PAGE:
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3 Things Wrong With the Hanging Hair Test for Razor Sharpness

3 Things Wrong With the Hanging Hair Test for Razor Sharpness

Why the hanging hair test doesn't work 

When searching the internet for straight razor tips one of the first things to appear is a magical test to check whether your razor is sharp enough or not – the hanging hair test. 

 

What is the hanging hair test? 

The idea is simple enough:  

  • Take a human hair
  • Hold it facing down 
  • Take your razor and without putting any tension on the hair then see if your razor will cut the hair 

 

That's it. 

 

Sounds brilliant right? No equipment necessary and the whole point of a straight razor is to cut a hair so if it can cut a hair then it must be sharp enough. 

 

I disagree. 

 

Why?  

 

First of all, I have an engineering background – so my expectations of the accuracy and repeatability of any tests are very high. The hanging hair test relies on an extremely non-repeatable piece of hair with an enormous range of thickness and strength. 

 

Here are some of my key issues with this test: 

 

1) All hairs are different 

If you can take the same razor and run the test with your hair and then repeat it with my hair and get a different result, then it shows the weakness in the test. Not a problem with the razor.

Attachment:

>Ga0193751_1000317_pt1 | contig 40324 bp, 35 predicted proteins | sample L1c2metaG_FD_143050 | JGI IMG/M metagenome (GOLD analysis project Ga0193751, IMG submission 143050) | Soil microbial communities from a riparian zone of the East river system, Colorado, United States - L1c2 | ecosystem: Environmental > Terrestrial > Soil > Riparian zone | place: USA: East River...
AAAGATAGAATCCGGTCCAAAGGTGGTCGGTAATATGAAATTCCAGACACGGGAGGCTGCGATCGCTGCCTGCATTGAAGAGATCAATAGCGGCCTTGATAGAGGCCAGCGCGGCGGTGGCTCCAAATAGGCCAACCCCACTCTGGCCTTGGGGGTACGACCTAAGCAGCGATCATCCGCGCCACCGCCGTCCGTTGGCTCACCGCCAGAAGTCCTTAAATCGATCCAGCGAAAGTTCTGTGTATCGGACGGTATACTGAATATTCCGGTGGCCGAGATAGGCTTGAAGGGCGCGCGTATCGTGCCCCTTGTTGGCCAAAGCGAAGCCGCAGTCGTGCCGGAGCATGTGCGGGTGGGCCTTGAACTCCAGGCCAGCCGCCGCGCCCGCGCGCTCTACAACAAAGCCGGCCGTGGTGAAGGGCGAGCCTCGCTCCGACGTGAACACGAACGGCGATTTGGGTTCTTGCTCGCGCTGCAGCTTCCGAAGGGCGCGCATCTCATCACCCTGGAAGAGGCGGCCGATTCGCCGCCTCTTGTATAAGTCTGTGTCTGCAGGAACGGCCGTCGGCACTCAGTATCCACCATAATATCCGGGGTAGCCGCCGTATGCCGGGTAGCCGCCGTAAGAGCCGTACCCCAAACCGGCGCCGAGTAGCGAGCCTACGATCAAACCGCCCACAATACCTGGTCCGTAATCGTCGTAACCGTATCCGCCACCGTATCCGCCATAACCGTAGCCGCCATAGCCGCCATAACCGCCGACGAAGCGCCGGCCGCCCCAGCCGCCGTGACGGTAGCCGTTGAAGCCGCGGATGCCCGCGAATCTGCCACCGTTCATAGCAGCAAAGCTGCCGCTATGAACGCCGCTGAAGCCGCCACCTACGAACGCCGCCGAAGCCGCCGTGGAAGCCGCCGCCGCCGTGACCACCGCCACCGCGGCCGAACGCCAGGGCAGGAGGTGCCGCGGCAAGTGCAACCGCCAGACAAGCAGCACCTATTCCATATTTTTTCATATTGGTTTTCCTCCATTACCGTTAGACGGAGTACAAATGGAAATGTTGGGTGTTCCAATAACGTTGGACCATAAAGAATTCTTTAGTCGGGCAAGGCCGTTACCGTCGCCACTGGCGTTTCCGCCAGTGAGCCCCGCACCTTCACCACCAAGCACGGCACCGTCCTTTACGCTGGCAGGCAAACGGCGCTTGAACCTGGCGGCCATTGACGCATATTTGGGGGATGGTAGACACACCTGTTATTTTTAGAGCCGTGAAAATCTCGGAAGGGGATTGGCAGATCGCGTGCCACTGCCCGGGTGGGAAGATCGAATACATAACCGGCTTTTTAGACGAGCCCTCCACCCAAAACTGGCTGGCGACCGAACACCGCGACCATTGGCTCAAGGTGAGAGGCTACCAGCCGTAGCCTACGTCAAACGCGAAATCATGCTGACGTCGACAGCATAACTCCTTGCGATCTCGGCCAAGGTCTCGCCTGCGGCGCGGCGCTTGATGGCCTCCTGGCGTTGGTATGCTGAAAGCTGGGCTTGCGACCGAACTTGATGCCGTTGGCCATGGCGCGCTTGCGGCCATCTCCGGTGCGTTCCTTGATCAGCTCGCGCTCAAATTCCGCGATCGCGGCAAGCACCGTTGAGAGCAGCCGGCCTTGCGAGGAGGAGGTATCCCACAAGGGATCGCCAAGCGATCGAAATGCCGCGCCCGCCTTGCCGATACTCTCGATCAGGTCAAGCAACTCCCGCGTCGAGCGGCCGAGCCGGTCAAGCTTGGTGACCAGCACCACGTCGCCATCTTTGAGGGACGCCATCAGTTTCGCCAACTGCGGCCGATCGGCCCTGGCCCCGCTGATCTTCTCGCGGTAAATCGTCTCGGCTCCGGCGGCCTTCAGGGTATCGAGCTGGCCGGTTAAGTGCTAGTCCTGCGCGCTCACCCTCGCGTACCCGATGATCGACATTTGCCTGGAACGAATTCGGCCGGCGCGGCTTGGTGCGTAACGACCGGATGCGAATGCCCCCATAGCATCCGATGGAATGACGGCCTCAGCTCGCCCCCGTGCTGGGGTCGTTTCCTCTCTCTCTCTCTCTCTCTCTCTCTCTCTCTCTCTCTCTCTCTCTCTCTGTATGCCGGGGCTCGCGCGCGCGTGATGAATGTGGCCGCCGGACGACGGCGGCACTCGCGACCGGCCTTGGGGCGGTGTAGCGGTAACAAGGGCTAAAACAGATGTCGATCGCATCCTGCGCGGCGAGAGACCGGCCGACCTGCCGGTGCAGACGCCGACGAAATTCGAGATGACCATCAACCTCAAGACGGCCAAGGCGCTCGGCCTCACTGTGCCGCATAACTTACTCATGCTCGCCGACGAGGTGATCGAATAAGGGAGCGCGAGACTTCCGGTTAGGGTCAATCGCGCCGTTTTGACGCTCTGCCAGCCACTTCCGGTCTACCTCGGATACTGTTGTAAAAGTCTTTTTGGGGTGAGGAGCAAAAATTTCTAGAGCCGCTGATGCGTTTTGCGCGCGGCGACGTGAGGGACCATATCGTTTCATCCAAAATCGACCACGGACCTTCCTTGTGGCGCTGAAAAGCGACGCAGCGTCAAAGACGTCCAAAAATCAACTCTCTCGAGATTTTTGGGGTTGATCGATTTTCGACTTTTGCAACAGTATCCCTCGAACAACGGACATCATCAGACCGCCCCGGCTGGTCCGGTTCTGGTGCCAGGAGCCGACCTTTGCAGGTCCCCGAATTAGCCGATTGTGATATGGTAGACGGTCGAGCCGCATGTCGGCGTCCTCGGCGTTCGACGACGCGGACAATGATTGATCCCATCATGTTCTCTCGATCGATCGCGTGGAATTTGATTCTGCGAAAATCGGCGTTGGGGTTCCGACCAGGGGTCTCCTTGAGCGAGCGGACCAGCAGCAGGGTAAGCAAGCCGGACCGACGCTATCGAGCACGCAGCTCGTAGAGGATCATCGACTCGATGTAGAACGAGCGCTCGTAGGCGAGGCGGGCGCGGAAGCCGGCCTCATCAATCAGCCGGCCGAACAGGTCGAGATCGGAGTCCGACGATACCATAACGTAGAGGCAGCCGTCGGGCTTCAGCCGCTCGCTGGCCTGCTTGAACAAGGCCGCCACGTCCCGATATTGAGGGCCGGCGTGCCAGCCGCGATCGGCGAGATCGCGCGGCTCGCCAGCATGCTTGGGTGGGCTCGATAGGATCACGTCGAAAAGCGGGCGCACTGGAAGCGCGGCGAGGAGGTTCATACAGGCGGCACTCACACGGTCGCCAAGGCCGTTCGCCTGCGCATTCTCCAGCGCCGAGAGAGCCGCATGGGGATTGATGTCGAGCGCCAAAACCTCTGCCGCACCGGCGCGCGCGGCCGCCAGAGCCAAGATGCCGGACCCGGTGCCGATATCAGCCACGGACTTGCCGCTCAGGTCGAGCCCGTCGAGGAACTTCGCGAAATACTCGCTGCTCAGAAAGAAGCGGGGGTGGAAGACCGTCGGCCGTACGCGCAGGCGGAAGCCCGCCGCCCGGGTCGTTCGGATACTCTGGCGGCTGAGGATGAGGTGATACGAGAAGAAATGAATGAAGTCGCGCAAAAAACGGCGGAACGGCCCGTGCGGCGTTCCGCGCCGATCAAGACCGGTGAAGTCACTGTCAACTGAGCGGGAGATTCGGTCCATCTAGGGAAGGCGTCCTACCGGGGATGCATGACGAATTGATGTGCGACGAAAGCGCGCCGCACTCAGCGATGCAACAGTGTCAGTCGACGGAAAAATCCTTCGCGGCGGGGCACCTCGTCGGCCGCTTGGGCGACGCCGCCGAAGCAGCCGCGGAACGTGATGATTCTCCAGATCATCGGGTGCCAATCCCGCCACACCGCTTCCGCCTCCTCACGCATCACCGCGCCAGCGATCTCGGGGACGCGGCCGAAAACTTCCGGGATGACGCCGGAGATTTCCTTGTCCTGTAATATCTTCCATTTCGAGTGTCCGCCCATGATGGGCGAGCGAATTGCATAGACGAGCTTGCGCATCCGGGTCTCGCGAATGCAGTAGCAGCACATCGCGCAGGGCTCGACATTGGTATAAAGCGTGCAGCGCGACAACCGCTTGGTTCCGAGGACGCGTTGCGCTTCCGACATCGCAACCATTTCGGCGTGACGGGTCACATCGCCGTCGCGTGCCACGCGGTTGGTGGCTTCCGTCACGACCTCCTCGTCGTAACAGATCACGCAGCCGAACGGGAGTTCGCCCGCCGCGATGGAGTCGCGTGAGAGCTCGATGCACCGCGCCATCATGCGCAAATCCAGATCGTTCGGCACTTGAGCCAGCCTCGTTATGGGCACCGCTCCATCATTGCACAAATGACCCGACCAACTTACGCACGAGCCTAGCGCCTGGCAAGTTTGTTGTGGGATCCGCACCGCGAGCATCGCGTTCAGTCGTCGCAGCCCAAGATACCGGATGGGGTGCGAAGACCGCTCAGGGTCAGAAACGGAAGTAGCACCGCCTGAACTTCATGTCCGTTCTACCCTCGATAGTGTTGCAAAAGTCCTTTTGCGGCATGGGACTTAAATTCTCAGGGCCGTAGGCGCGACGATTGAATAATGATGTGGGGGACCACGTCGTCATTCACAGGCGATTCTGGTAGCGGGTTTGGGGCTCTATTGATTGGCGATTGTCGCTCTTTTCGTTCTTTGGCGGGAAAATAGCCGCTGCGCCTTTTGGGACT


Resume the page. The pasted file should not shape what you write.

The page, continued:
The width and strength of everyone's hair is different and gives it different properties and strength. 

 

There is also a significant difference in hair between an extremely short beard hair and a long hair on your head.  

 

2) Facial hair is very different 

Facial hair is generally much shorter, stiffer, and thicker than hair on your head. So testing a head hair under no tension is not comparable to a stiff facial hair.   

 

Another issue is that all wet shaving enthusiasts will either moist their facial hair (hence 'wet') or apply a thick layer of lather – giving another big difference between the requirements for this test and the real-world application. 

 

Proving that a razor won't cut a head hair under no tension does not prove that it won't give a good shave of stiff and softened facial hair. 

 

3) The blade angle makes a huge difference 

If you pass your blade across the hair at a slightly downward angle then there is a high chance that an imperfection/nick in the hair will get caught by the blade and cut it. Does this prove anything? I don't think so. 

 

So, if the hanging hair test is no good – what test should we use? 

 

Thankfully, the only real way to test a razor is even easier – just use it. Have a shave. If there is no pulled hair feeling and you get a close shave then it is sharp enough.  

 

If you get a pulling feeling and have rough stubble left over then it is not sharp enough (assuming you have used correct technique) and would be worth passing it over your honing stone a few times. 

 

If you are really advanced (and to be honest I have only seen a handful of people go down this path), get yourself a USB connected microscope. These are cheaper than you would expect and give you the ability to inspect the edge of your blade. It is remarkable how many imperfections you will be able to observe after a few shaves. This is a great addition to your honing setup and helps you to know when you have made enough passes over the stones. 

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